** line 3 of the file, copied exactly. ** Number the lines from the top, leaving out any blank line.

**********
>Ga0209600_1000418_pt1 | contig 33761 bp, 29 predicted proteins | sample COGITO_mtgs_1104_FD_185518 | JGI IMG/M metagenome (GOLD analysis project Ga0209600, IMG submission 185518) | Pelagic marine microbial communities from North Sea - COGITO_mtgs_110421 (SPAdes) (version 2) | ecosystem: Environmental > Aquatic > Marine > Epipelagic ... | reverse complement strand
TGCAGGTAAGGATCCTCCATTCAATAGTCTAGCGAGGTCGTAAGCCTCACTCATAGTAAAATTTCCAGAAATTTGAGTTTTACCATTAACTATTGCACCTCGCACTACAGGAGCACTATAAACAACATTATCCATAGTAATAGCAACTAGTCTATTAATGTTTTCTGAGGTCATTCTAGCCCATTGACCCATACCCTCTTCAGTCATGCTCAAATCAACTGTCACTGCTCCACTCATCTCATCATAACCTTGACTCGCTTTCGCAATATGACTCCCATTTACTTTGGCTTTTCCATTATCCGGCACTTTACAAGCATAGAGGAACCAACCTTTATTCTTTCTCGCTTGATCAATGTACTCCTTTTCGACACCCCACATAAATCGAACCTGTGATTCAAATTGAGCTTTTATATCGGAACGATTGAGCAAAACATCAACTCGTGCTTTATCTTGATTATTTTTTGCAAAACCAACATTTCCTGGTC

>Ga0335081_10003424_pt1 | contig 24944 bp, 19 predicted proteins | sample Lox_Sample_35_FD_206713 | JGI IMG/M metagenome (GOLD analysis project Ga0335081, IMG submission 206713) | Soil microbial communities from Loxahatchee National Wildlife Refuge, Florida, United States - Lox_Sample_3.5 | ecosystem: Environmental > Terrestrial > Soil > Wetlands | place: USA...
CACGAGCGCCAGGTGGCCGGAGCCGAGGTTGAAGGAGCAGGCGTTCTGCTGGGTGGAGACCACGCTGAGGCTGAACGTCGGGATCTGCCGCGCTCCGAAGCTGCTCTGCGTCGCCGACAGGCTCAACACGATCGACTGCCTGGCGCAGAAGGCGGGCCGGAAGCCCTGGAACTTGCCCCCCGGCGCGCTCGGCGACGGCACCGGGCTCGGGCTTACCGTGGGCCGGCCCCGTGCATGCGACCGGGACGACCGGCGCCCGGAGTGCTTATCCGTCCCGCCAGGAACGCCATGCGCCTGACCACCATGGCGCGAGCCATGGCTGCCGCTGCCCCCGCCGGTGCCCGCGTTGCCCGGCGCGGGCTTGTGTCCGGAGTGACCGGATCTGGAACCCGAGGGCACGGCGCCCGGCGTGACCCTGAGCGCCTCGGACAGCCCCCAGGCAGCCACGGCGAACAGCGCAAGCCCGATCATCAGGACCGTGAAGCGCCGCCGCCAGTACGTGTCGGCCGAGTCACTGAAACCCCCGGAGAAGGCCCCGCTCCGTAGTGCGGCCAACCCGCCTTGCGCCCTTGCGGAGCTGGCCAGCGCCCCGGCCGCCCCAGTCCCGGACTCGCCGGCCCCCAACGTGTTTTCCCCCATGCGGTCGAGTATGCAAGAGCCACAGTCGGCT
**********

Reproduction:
>Ga0335081_10003424_pt1 | contig 24944 bp, 19 predicted proteins | sample Lox_Sample_35_FD_206713 | JGI IMG/M metagenome (GOLD analysis project Ga0335081, IMG submission 206713) | Soil microbial communities from Loxahatchee National Wildlife Refuge, Florida, United States - Lox_Sample_3.5 | ecosystem: Environmental > Terrestrial > Soil > Wetlands | place: USA...